Author Topic: BRK vs S&P?  (Read 2864 times)

laksox

  • Newbie
  • *
  • Posts: 2
BRK vs S&P?
« on: March 31, 2020, 12:19:36 AM »
Hi - I'm a newbie who's debating between putting new money into BRK vs SPY, and was just hoping to get big picture thoughts on a basic question.

Obviously, Buffett's track record is legendary and BRK has been an amazing investment for many decades.  At this point, though, given how large it is, is it meaningfully different than the S&P 500?

BRK's drawdown from peak-to-trough in the GFC and from peak-to-trough in the coronavirus pandemic is a percentage point or two less than the S&P 500's, but their performance since the GFC has been remarkably similar (and that excludes dividends).  And the risk of Buffett stepping down some point soon would seem to pose an additional risk.

I know a lot of people here have been longtime-holders of BRK, but do you see it as a superior investment to SPY for new money going forward?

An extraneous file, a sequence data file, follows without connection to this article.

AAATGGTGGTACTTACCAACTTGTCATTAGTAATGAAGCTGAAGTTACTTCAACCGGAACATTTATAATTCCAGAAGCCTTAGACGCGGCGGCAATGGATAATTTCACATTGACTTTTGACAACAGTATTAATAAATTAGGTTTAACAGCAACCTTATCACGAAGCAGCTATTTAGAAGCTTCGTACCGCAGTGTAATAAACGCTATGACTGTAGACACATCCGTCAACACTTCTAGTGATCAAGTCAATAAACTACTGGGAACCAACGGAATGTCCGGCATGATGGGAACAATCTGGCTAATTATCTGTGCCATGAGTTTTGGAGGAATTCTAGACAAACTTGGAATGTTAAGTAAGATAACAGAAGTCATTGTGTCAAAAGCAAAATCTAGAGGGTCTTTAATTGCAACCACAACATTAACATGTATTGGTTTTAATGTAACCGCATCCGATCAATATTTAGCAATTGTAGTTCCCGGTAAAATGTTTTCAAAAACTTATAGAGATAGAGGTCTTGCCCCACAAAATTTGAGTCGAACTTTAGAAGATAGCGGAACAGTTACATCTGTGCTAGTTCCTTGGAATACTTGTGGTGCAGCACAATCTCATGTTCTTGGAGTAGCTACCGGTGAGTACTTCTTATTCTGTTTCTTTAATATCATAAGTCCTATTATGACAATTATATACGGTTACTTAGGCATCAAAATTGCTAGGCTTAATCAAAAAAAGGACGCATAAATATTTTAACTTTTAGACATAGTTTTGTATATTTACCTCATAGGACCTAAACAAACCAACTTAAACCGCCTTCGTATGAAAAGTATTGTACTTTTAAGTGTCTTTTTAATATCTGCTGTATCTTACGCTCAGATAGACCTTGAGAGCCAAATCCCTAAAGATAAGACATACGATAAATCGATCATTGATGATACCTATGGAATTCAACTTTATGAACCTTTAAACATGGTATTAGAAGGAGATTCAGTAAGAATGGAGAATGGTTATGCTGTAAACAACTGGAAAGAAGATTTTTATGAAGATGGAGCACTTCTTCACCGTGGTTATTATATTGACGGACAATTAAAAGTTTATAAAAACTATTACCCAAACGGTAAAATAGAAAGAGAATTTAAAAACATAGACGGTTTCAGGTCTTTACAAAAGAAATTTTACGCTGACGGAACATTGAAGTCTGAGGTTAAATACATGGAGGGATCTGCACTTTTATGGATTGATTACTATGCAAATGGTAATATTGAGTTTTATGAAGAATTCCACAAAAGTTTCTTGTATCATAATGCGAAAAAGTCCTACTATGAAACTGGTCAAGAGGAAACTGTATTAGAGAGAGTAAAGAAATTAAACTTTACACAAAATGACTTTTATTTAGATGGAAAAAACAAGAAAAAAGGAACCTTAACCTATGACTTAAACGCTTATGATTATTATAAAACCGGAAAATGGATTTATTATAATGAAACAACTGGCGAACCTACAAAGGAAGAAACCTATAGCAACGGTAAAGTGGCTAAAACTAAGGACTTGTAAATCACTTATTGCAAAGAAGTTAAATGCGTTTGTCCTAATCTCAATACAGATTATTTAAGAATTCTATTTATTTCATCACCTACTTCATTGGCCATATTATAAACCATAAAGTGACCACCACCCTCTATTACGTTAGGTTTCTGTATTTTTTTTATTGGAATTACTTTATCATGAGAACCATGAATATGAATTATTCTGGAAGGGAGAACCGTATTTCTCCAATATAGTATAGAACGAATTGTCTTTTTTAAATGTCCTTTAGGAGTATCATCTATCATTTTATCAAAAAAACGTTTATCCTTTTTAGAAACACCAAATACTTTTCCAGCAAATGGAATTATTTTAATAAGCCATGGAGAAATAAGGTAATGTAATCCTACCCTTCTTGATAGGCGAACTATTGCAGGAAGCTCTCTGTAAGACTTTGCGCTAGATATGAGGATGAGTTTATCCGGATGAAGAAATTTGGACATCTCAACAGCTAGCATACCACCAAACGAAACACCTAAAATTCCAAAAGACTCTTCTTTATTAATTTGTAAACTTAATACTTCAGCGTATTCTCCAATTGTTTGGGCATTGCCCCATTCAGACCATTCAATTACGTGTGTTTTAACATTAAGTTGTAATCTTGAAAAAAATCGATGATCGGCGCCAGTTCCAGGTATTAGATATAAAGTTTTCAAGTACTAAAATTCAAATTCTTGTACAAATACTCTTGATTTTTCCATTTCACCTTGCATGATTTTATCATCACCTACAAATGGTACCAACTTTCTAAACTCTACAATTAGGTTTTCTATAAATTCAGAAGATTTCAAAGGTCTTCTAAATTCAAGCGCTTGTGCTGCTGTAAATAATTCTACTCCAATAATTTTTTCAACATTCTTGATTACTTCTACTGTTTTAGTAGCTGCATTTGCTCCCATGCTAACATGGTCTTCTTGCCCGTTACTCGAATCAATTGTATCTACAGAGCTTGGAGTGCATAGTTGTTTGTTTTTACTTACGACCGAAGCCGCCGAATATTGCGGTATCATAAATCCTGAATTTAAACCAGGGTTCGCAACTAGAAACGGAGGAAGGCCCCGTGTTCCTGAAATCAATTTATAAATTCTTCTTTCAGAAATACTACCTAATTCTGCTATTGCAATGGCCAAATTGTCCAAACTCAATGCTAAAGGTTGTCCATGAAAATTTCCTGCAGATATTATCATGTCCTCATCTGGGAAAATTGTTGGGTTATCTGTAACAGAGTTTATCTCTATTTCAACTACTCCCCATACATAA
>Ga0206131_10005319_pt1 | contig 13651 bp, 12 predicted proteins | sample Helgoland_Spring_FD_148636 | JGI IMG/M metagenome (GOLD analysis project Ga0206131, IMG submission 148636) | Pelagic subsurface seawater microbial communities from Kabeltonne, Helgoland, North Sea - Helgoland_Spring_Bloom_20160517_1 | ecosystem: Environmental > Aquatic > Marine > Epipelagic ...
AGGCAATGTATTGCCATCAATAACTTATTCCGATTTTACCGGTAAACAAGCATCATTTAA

Thank you!   


Dynamic

  • Hero Member
  • *****
  • Posts: 617
Re: BRK vs S&P?
« Reply #1 on: March 31, 2020, 02:44:36 AM »
I think Berkshire's advantage over the S&P500 Total Return Index has diminished gradually over time as it has grown to be one of the top ten companies by market cap and now, if it has any advantage it's probably in the 2% cagr or less region, most likely less, if any.

There may be tax advantages for some, me included, by having no dividends distributed and income tax or withholding tax for non-resident aliens like me to pay on those.

It very much depends on your approach to investment. If, like me, you'd rather not hold cash predicting "9 of the last 2 bear markets" and instead keep compounding and accept drawdowns, Berkshire Hathaway or S&P500 both make reasonable investments most of the time and a few years of not missing out on compounding at high single digit to 10% rates will make up for a 20, 30 or 40% bear market plunge in the long run.

It's also likely that Berkshire is almost permanently priced a little below Intrinsic Value but usually not deeply undervalued, whereas the S&P500 is, to me, much harder to read. Also, I can get a pretty good feel for the 'normal times' downside potential price of Berkshire. Currently we are not in 'normal times' so it has fallen well below the soft floor of around 1.2x last reported Book Value as the market value and expected near term profits of almost all its investees have plunged sharply. But if the market dives much further, I'd expect Berkshire's outperformance (in falling less than the market) to widen slightly.